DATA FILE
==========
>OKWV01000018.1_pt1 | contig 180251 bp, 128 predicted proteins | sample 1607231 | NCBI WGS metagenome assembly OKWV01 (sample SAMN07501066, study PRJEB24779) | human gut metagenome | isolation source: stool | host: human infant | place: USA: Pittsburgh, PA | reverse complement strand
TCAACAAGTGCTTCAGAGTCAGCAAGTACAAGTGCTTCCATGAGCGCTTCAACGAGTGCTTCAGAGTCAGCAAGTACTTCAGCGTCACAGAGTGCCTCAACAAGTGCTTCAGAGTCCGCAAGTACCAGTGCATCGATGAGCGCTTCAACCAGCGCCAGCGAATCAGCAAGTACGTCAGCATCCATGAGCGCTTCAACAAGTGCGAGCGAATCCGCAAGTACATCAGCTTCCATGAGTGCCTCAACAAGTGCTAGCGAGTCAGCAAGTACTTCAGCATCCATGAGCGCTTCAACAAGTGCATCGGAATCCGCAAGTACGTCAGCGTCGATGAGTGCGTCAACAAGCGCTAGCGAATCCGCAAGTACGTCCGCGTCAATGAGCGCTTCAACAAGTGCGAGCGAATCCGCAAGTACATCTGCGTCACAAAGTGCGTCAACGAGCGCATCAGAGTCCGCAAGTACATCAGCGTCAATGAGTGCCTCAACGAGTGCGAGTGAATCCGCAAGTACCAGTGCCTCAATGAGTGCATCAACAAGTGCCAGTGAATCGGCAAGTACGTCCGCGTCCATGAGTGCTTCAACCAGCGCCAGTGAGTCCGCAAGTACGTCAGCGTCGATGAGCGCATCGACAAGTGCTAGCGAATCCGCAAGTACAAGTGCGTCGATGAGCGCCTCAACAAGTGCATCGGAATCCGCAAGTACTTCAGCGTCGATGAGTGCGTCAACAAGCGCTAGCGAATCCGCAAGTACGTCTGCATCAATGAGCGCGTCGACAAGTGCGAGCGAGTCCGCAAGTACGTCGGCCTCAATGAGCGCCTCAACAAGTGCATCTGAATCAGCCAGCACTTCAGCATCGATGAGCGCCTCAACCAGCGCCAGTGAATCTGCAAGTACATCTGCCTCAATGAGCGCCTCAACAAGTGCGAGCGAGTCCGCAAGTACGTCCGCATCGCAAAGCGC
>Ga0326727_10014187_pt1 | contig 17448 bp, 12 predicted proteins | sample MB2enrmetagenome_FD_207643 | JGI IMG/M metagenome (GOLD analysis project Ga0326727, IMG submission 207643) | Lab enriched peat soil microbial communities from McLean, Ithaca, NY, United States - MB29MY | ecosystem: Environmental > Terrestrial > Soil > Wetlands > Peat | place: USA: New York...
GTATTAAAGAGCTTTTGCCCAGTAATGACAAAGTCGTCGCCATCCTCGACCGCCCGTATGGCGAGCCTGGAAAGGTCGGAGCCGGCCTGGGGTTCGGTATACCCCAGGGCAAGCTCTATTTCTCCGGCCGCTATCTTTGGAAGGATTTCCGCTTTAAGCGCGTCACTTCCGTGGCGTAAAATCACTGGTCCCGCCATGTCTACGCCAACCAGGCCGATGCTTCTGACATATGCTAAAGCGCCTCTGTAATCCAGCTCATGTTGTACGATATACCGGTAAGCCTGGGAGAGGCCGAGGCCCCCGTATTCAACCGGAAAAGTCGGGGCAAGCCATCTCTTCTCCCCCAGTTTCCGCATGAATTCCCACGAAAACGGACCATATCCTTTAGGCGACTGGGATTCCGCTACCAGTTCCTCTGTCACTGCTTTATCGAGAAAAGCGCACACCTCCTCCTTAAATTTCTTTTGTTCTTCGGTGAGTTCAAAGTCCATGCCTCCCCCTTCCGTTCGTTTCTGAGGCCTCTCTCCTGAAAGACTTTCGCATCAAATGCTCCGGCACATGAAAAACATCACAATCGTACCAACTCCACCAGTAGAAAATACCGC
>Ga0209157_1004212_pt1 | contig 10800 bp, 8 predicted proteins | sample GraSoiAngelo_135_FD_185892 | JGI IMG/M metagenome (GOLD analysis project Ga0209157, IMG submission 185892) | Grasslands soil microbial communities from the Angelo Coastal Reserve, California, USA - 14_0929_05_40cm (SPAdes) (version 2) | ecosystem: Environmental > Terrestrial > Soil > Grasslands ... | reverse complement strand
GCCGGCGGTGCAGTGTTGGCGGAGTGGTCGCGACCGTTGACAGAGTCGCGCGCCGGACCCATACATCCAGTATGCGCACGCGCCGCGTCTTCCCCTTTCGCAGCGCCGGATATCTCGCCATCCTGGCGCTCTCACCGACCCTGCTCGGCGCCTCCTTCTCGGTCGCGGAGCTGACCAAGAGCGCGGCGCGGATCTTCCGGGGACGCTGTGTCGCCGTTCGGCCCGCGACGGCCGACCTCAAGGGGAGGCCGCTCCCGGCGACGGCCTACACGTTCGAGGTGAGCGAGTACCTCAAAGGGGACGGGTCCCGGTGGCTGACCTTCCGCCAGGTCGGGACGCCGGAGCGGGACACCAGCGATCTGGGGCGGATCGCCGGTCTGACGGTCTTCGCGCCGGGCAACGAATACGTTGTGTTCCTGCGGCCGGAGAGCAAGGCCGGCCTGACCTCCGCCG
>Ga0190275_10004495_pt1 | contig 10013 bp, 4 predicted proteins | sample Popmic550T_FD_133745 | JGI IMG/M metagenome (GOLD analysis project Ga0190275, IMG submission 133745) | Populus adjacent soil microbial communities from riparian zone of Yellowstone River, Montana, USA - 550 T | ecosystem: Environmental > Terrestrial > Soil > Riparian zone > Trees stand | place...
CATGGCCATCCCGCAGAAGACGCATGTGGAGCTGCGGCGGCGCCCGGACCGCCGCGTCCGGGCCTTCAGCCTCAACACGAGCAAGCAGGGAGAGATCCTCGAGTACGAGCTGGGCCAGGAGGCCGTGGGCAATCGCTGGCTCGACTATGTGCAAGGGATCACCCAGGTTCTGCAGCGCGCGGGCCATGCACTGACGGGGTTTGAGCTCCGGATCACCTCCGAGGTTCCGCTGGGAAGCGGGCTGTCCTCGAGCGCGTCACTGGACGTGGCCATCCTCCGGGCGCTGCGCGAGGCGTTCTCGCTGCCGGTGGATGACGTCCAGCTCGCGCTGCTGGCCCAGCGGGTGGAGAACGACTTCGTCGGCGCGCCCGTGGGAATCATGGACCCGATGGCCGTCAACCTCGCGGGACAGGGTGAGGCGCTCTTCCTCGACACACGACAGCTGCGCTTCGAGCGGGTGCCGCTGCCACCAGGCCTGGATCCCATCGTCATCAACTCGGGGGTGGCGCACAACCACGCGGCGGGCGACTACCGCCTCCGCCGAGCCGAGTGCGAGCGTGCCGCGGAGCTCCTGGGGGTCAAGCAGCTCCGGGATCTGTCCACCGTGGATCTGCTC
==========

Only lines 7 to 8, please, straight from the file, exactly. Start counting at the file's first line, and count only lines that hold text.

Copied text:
>Ga0190275_10004495_pt1 | contig 10013 bp, 4 predicted proteins | sample Popmic550T_FD_133745 | JGI IMG/M metagenome (GOLD analysis project Ga0190275, IMG submission 133745) | Populus adjacent soil microbial communities from riparian zone of Yellowstone River, Montana, USA - 550 T | ecosystem: Environmental > Terrestrial > Soil > Riparian zone > Trees stand | place...
CATGGCCATCCCGCAGAAGACGCATGTGGAGCTGCGGCGGCGCCCGGACCGCCGCGTCCGGGCCTTCAGCCTCAACACGAGCAAGCAGGGAGAGATCCTCGAGTACGAGCTGGGCCAGGAGGCCGTGGGCAATCGCTGGCTCGACTATGTGCAAGGGATCACCCAGGTTCTGCAGCGCGCGGGCCATGCACTGACGGGGTTTGAGCTCCGGATCACCTCCGAGGTTCCGCTGGGAAGCGGGCTGTCCTCGAGCGCGTCACTGGACGTGGCCATCCTCCGGGCGCTGCGCGAGGCGTTCTCGCTGCCGGTGGATGACGTCCAGCTCGCGCTGCTGGCCCAGCGGGTGGAGAACGACTTCGTCGGCGCGCCCGTGGGAATCATGGACCCGATGGCCGTCAACCTCGCGGGACAGGGTGAGGCGCTCTTCCTCGACACACGACAGCTGCGCTTCGAGCGGGTGCCGCTGCCACCAGGCCTGGATCCCATCGTCATCAACTCGGGGGTGGCGCACAACCACGCGGCGGGCGACTACCGCCTCCGCCGAGCCGAGTGCGAGCGTGCCGCGGAGCTCCTGGGGGTCAAGCAGCTCCGGGATCTGTCCACCGTGGATCTGCTC